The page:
Yet, I found myself bristling at the author’s use of the terms “dominance”, “gaining the willing obedience of the customer”, “gaining dominance over a submissive customer” and “exerting their will over the customer.” The movie classic Glengarry Glen Ross immediately came to mind. However, I think his point of view has merit as does his self-test which is very good. I would encourage you to read the full post at the HBR Blog Network: Are You a Closer? Take the Test. I’ve excerpted the self-test and a few quotes below.
(P.S. Last minute addition. The subject of my post Pure Sales. All Human. scored a 7 on the test below. And he was doing high-fives around the office. His Sensei didn’t have the heart to tell him his own score. Youngsters. Will they never learn. :))
The drive to take command of a situation is instrumental to a salesperson’s success. Salespeople with a weak dominance instinct are never quite in control of an account. They operate under the direction of customers or are at the mercy of the competition. They also find it more difficult to close the sale because they are uncomfortable exerting their will over the customer.
Dominance is gaining the willing obedience of the customer. The customer listens to your opinions and advice, internalizes your recommendations and agrees with them, and when you close the sales call follows your course of action. Your personality greatly influences the way in which you establish dominance during sales calls.
Nowhere during the sales process does dominance play a more important role than when closing. Take this short test to determine your natural tendencies to dominate group settings. Score your answer after each question with zero, one, or two points.
- Assertiveness within groups. Let’s pretend you are having a hallway conversation with three colleagues. Do you remain silent the majority of time letting others speak (0), speak an equal share of the conversation (1), or usually find yourself talking the majority of the time (2)?
- Conformity within situations. Using the hallway example above, if someone said something you disagreed with would you typically remain silent (0), maybe challenge the person to explain themselves (1), or usually confront the person directly (2)?
- Self-consciousness around people. If a colleague said one of your important ideas was stupid would your embarrassment cause you to remain silent (0), perhaps defend yourself (1), or would you reject the person’s comments outright and criticize their arguments (2)?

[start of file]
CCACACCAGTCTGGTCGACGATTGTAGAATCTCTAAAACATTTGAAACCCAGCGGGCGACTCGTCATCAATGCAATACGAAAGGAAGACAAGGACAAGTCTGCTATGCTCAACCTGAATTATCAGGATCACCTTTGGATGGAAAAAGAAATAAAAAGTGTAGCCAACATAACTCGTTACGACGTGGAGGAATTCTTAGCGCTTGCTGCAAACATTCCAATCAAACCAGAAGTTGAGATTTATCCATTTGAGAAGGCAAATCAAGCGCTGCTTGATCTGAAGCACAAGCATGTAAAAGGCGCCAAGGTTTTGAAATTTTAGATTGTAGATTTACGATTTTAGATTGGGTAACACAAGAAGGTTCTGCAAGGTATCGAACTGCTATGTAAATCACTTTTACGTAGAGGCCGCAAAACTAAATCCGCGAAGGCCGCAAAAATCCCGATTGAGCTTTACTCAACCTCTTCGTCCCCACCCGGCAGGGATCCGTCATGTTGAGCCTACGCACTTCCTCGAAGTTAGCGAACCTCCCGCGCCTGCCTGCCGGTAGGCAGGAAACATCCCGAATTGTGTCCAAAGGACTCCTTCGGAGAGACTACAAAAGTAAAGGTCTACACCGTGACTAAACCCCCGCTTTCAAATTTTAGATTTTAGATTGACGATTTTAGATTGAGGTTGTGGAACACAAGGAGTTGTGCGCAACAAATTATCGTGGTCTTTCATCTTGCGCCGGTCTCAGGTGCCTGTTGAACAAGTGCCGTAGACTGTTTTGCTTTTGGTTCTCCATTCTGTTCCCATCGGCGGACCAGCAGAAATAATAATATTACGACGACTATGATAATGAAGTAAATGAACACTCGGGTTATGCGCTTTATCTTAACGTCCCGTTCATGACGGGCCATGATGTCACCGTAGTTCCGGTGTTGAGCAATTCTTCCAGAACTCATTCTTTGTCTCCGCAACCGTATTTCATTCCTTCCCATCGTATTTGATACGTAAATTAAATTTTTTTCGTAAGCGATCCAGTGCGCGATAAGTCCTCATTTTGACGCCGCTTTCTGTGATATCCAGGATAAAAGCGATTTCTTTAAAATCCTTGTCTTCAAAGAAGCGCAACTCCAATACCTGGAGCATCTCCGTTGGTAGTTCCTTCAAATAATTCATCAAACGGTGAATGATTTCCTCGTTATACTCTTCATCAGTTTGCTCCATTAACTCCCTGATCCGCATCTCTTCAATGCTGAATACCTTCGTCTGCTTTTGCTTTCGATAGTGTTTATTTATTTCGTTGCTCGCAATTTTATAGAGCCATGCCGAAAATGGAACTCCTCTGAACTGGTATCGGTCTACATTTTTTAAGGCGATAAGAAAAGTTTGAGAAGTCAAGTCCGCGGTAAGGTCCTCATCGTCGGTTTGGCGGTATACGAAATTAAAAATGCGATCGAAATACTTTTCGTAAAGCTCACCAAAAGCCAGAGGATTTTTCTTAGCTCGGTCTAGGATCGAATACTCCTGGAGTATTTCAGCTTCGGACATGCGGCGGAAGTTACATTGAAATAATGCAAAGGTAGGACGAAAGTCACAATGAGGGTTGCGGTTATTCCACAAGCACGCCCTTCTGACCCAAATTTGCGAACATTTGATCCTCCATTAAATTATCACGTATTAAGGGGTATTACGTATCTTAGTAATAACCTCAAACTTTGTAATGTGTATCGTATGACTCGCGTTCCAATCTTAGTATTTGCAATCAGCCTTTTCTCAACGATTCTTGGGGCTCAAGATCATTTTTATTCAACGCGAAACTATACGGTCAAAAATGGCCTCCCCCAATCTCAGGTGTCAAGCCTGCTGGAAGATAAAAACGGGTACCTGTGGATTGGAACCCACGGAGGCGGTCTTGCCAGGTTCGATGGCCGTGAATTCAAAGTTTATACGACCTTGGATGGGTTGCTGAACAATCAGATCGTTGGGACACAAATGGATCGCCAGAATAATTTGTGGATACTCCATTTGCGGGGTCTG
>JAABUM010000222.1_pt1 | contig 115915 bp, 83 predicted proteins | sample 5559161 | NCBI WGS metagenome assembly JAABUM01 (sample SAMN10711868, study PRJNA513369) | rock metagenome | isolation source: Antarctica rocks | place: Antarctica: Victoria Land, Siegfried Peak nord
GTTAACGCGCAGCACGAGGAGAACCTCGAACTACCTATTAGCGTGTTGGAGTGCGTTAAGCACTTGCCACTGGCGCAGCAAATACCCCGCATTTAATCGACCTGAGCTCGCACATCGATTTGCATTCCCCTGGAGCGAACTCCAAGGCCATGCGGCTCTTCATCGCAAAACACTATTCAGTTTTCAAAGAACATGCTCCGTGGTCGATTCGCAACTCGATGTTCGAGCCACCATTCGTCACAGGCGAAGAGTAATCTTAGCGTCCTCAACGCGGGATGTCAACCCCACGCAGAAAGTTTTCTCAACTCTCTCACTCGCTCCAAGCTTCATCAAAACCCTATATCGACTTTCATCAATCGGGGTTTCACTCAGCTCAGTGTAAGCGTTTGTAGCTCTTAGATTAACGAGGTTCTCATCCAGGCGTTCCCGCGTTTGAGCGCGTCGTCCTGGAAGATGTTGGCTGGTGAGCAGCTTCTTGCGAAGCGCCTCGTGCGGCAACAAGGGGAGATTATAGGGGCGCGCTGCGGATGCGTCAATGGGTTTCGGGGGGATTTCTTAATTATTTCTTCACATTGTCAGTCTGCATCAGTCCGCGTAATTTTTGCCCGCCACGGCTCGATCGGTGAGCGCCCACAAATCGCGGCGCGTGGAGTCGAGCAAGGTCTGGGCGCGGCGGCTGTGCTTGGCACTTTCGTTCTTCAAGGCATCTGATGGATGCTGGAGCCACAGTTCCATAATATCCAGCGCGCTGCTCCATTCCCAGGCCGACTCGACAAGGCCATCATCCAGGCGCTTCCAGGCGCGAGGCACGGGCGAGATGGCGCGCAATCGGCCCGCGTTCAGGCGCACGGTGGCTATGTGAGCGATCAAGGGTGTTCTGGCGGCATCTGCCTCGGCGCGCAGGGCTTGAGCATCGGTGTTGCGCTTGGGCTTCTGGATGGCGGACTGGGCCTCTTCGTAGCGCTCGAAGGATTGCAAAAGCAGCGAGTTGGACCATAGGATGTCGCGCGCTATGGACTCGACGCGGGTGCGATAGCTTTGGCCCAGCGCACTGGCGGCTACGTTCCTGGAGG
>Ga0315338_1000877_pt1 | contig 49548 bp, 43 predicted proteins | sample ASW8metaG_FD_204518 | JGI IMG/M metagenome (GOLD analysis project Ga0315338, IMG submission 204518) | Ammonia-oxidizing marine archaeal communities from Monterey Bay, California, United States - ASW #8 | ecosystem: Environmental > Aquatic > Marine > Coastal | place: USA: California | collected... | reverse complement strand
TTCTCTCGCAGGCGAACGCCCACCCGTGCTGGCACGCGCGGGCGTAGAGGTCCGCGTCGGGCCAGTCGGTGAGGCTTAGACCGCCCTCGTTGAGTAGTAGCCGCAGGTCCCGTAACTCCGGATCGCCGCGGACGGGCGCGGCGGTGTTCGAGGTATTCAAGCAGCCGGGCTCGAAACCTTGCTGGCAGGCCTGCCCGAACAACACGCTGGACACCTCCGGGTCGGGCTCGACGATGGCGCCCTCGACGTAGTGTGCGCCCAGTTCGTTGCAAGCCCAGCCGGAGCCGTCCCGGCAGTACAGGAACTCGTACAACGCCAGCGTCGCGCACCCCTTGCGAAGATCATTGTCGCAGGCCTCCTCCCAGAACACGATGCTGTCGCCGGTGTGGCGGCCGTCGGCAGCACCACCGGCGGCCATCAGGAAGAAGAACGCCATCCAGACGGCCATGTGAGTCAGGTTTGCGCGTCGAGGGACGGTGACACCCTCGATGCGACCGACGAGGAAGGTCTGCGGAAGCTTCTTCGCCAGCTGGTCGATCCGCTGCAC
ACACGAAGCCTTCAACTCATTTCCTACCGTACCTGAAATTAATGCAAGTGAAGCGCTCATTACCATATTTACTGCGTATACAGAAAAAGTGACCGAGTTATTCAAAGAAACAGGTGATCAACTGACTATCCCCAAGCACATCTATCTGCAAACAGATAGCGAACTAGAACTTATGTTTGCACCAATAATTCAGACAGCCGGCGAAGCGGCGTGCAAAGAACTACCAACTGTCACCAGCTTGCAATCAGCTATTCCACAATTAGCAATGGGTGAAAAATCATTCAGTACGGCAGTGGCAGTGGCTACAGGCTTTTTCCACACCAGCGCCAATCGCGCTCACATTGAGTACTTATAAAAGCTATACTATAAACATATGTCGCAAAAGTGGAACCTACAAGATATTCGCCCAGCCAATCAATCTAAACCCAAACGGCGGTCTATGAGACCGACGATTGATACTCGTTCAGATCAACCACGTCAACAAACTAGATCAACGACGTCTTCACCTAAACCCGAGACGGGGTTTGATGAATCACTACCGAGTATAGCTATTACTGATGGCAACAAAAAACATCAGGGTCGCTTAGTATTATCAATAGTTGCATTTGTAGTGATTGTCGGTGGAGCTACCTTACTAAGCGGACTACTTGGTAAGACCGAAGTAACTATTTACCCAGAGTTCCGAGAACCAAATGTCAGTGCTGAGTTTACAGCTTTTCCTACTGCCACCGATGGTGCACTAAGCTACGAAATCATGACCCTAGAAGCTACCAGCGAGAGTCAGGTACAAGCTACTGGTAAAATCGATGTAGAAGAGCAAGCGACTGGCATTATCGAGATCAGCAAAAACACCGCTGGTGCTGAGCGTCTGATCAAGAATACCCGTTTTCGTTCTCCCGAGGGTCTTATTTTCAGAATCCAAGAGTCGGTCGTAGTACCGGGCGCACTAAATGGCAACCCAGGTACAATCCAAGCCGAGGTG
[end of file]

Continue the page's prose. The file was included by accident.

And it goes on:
- Candor around people. When speaking with colleagues are you someone who carefully edits your words (0), tactfully speaks your mind (1), or is completely open and honest with all your thoughts (2)?
- Humility around people. Are you someone who feels genuinely humble and respects all others (0), generally believes you are equal to others (1), or usually thinks you are better or superior in some way to people around you (2)?
…Total your score for all questions. A score of six or below indicates you have a low natural tendency to establish dominance in group settings. Consequently, you may have a more difficult time closing. A score of seven or more indicates high natural tendencies. Most likely, you are a “natural” closer who is more comfortable in the uncomfortable position of asking prospective clients for their business.
…A salesperson’s goal is to gain dominance over a submissive customer. While dominance is commonly associated with brute force, this is not the case in sales. It’s simply how people judge others. People are continually sensing whether their position is superior to yours, relatively equal, or inferior in some way. In turn, this impacts what they say during the conversation and how they behave.
- Pure Sales. All Human.
- What Buyers Want From A Salesperson in 2012?
- Closing on Elevator Speech?
- Are your sales reps pushy enough?
- HBR: Biggest driver of customer loyalty: Brand? Product? Service? Price? No. The sales experience…
- HBR: Top Salespeople are Challengers. Not hard workers, problem solvers or relationship builders.
Image Credit: One Good Movie